Boom, boom! Boom, boom! The kind of bass that drains batteries and the kind of lyrics that unload clips, these are the sounds that rap music produces. I chose this topic because I am extremely interested in rap music and I want to explore the violent aspect of the industry. I have never had a chance to look at the violent side of it and I plan to find answers to questions I have in my search. Tupac Shakur is one of my favorite artists and when he was shot and killed I really started to take notice of the violence. People were getting killed because of an image that was being set. What I really want to know, however, is why rappers feel compelled to graphically describe the violence.
In my search I plan to find out reasons behind the deaths of Tupac and the Notorious B.I.G. Was there some kind of connection between both of their deaths? I believe that rap music was never violent until "gangsta" rap came about. What sparked this change and who was behind it? I want to explore "gangsta" rap from the beginning until now. I want to research the major players in the rap game, who they are and what some of their lyrics are saying.
Today our society is bursting at the seams with violence. There is fighting in other countries like Kosovo, shootings in schools, and violence on television. In my opinion, though, nothing has a greater effect on the youth of America than rap music. However, this isn’t a new issue, there has been violence in rap music for years. Such as, gang violence, references to drive-by shootings and homicides in songs. Since this is such a broad topic I will explore the violent side and history of the industry, the lyrics, as well as the artists.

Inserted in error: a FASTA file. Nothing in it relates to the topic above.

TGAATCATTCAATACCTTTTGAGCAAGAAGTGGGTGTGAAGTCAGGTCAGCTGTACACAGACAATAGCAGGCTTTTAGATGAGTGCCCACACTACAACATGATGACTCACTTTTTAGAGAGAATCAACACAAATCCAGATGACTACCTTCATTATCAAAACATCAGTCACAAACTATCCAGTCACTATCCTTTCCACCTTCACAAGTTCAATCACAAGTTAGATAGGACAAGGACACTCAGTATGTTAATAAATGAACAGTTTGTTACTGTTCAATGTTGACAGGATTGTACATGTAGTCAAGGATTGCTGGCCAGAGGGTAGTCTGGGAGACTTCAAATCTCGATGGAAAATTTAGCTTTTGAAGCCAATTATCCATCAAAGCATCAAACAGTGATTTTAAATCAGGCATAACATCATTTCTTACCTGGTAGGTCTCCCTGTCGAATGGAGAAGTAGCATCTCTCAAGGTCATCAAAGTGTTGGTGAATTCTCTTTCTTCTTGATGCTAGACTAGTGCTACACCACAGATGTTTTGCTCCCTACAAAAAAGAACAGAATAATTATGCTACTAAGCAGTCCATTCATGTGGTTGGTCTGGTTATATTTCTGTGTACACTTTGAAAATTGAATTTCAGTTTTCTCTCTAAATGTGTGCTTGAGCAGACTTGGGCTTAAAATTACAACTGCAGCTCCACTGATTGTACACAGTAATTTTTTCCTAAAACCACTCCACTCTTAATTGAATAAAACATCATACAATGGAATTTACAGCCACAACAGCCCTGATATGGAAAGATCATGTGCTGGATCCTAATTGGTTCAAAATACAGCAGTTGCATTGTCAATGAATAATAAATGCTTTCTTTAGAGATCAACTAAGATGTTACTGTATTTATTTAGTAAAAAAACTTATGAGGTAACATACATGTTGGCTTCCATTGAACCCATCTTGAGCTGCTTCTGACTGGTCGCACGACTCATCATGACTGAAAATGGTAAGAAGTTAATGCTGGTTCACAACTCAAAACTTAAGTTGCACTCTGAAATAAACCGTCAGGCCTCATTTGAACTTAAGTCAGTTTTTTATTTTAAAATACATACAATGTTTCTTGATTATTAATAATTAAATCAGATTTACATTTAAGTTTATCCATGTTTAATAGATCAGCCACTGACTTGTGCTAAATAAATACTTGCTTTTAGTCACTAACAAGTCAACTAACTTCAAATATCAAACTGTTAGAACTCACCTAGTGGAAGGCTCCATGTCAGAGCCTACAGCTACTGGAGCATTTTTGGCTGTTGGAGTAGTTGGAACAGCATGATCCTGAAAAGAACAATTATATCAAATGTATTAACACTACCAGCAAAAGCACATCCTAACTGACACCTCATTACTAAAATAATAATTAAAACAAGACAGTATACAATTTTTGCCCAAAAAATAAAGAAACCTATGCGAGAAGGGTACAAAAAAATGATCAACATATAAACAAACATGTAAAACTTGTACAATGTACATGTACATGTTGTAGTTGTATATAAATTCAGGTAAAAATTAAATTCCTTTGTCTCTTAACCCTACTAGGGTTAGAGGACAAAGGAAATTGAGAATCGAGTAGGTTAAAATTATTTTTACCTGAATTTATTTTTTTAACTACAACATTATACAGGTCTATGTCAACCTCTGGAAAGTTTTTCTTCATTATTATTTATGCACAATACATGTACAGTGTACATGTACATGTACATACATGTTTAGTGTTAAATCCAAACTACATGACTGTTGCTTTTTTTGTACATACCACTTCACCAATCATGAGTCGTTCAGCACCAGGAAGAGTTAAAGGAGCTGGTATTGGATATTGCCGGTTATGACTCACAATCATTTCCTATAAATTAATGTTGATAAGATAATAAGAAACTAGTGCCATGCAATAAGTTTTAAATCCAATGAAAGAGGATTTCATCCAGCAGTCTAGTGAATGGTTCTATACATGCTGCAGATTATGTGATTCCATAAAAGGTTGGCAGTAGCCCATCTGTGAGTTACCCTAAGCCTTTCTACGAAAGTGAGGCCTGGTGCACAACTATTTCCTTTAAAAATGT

In 1986 an unknown rap group came "Straight Outta Compton" and they called themselves N.W.A ( Niggaz With Attitudes). Eazy-E (Eric Wright) started this group along with four friends Dr. Dre (Andre Young), MC Ren (Geronimo Pratt), Ice Cube ( O’ Shea Jackson) and DJ Yella and they soon became the most controversial group ever to hit the industry. In 1989 they released the album, Straight Outta Compton, and a wave of fear was sent over the country, it was an instant classic. With disturbing song titles ranging from "F*ck Tha Police" to "Gangsta, gangsta" caused the FBI and the LAPD (Los Angeles Police Department) to investigate them. Hopping on the anti-gangsta rap bandwagon politicians began to show interest in the rap industry, but not in a positive way. Hip-hop wasn’t a new form of music in 1989, in fact it started in 1982 with Run DMC, but nobody was ready for this form. The police and politicians didn’t like what N.W.A was saying in their lyrics, but all of the things they were rapping about were things that were going on around them on a daily basis. They were seeing people being shot, drug deals going down, and women being called b*tch*s. "I remember when Straight Outta Compton came out, where I...